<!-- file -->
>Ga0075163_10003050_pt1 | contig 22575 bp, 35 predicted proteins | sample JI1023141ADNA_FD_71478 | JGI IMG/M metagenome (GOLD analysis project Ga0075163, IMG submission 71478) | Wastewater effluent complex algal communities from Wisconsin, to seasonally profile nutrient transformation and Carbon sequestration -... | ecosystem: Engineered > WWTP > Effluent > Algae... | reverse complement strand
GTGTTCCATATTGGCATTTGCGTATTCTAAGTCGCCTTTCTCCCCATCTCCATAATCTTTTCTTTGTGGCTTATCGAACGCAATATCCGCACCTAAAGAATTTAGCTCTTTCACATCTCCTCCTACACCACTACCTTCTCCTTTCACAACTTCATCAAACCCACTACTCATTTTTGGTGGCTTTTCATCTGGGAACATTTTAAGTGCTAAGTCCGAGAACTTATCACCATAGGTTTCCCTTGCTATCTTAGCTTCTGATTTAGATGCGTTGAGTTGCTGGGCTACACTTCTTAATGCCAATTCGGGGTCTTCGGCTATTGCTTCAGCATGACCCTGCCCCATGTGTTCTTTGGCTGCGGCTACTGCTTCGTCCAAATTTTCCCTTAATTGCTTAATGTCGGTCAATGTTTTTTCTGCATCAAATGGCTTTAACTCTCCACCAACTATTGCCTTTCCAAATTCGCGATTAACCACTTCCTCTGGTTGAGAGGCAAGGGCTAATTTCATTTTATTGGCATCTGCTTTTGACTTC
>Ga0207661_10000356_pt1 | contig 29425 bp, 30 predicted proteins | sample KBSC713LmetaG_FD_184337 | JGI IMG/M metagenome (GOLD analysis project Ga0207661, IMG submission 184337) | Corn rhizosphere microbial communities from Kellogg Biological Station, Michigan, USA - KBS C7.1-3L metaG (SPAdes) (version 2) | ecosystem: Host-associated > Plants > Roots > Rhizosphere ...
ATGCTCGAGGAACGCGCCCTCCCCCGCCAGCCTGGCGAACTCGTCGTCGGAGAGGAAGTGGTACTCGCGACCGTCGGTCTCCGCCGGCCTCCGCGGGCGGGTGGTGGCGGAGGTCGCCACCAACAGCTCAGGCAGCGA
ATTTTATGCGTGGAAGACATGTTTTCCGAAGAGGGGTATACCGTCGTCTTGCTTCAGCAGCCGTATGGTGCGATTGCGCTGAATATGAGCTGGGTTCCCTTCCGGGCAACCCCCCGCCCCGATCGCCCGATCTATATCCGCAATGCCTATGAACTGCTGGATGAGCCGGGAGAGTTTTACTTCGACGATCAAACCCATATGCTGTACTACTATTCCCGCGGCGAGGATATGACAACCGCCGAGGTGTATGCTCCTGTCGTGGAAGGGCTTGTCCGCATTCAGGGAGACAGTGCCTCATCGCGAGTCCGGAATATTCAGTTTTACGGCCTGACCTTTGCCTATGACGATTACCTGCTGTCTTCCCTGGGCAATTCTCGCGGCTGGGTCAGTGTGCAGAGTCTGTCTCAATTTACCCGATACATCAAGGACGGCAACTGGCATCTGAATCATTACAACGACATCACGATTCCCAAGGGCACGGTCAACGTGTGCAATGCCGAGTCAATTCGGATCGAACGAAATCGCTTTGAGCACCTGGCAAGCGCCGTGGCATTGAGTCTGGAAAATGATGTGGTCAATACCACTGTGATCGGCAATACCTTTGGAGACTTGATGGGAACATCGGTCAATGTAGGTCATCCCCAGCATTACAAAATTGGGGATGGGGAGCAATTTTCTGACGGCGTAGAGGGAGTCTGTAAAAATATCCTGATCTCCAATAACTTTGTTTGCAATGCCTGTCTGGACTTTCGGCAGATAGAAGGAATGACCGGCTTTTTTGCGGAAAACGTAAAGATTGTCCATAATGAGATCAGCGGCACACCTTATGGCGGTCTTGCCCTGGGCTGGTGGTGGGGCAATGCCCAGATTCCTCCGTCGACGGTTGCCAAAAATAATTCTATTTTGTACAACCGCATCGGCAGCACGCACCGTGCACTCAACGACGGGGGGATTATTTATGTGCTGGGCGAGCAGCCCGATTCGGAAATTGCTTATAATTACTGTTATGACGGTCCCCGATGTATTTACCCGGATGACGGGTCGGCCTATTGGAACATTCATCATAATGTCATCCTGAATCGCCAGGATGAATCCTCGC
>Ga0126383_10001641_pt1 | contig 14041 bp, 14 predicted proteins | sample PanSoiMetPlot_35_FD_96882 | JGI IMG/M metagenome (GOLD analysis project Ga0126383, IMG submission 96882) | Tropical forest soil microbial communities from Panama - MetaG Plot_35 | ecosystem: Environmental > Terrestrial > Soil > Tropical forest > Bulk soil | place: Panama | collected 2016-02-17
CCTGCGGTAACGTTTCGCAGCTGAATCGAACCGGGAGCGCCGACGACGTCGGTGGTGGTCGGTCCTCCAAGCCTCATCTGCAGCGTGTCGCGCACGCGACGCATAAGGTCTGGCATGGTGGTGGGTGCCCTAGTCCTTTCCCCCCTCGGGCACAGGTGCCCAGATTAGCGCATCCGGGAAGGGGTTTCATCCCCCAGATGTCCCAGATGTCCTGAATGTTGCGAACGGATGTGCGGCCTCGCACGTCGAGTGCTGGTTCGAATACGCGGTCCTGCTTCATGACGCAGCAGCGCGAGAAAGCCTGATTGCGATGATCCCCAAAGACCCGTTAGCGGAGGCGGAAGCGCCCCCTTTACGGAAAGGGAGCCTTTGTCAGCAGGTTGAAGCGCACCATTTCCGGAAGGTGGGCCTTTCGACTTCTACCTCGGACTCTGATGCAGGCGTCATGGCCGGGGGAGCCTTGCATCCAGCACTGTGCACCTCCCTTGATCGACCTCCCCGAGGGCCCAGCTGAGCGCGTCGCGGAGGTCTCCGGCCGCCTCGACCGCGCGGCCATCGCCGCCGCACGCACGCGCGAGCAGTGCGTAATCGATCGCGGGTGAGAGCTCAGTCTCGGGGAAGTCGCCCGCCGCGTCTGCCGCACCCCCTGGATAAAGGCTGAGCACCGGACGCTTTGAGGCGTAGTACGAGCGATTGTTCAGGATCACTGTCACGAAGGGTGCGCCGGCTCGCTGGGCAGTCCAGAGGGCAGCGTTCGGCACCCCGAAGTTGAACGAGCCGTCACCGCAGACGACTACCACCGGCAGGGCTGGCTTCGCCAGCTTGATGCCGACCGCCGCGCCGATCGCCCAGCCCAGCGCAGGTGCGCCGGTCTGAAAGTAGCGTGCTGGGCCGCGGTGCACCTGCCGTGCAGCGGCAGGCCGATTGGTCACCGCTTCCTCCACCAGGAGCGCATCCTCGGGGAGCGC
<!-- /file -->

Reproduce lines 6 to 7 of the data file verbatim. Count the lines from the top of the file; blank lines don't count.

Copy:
>Ga0126383_10001641_pt1 | contig 14041 bp, 14 predicted proteins | sample PanSoiMetPlot_35_FD_96882 | JGI IMG/M metagenome (GOLD analysis project Ga0126383, IMG submission 96882) | Tropical forest soil microbial communities from Panama - MetaG Plot_35 | ecosystem: Environmental > Terrestrial > Soil > Tropical forest > Bulk soil | place: Panama | collected 2016-02-17
CCTGCGGTAACGTTTCGCAGCTGAATCGAACCGGGAGCGCCGACGACGTCGGTGGTGGTCGGTCCTCCAAGCCTCATCTGCAGCGTGTCGCGCACGCGACGCATAAGGTCTGGCATGGTGGTGGGTGCCCTAGTCCTTTCCCCCCTCGGGCACAGGTGCCCAGATTAGCGCATCCGGGAAGGGGTTTCATCCCCCAGATGTCCCAGATGTCCTGAATGTTGCGAACGGATGTGCGGCCTCGCACGTCGAGTGCTGGTTCGAATACGCGGTCCTGCTTCATGACGCAGCAGCGCGAGAAAGCCTGATTGCGATGATCCCCAAAGACCCGTTAGCGGAGGCGGAAGCGCCCCCTTTACGGAAAGGGAGCCTTTGTCAGCAGGTTGAAGCGCACCATTTCCGGAAGGTGGGCCTTTCGACTTCTACCTCGGACTCTGATGCAGGCGTCATGGCCGGGGGAGCCTTGCATCCAGCACTGTGCACCTCCCTTGATCGACCTCCCCGAGGGCCCAGCTGAGCGCGTCGCGGAGGTCTCCGGCCGCCTCGACCGCGCGGCCATCGCCGCCGCACGCACGCGCGAGCAGTGCGTAATCGATCGCGGGTGAGAGCTCAGTCTCGGGGAAGTCGCCCGCCGCGTCTGCCGCACCCCCTGGATAAAGGCTGAGCACCGGACGCTTTGAGGCGTAGTACGAGCGATTGTTCAGGATCACTGTCACGAAGGGTGCGCCGGCTCGCTGGGCAGTCCAGAGGGCAGCGTTCGGCACCCCGAAGTTGAACGAGCCGTCACCGCAGACGACTACCACCGGCAGGGCTGGCTTCGCCAGCTTGATGCCGACCGCCGCGCCGATCGCCCAGCCCAGCGCAGGTGCGCCGGTCTGAAAGTAGCGTGCTGGGCCGCGGTGCACCTGCCGTGCAGCGGCAGGCCGATTGGTCACCGCTTCCTCCACCAGGAGCGCATCCTCGGGGAGCGC